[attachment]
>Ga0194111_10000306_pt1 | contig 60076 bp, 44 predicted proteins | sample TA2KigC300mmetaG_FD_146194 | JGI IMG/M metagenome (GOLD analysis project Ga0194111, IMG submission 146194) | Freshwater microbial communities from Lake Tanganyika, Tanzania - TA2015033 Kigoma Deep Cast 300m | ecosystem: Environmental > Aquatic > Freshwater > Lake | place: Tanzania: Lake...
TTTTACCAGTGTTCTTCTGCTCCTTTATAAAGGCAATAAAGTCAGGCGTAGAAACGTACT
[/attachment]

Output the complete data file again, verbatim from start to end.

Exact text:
>Ga0194111_10000306_pt1 | contig 60076 bp, 44 predicted proteins | sample TA2KigC300mmetaG_FD_146194 | JGI IMG/M metagenome (GOLD analysis project Ga0194111, IMG submission 146194) | Freshwater microbial communities from Lake Tanganyika, Tanzania - TA2015033 Kigoma Deep Cast 300m | ecosystem: Environmental > Aquatic > Freshwater > Lake | place: Tanzania: Lake...
TTTTACCAGTGTTCTTCTGCTCCTTTATAAAGGCAATAAAGTCAGGCGTAGAAACGTACT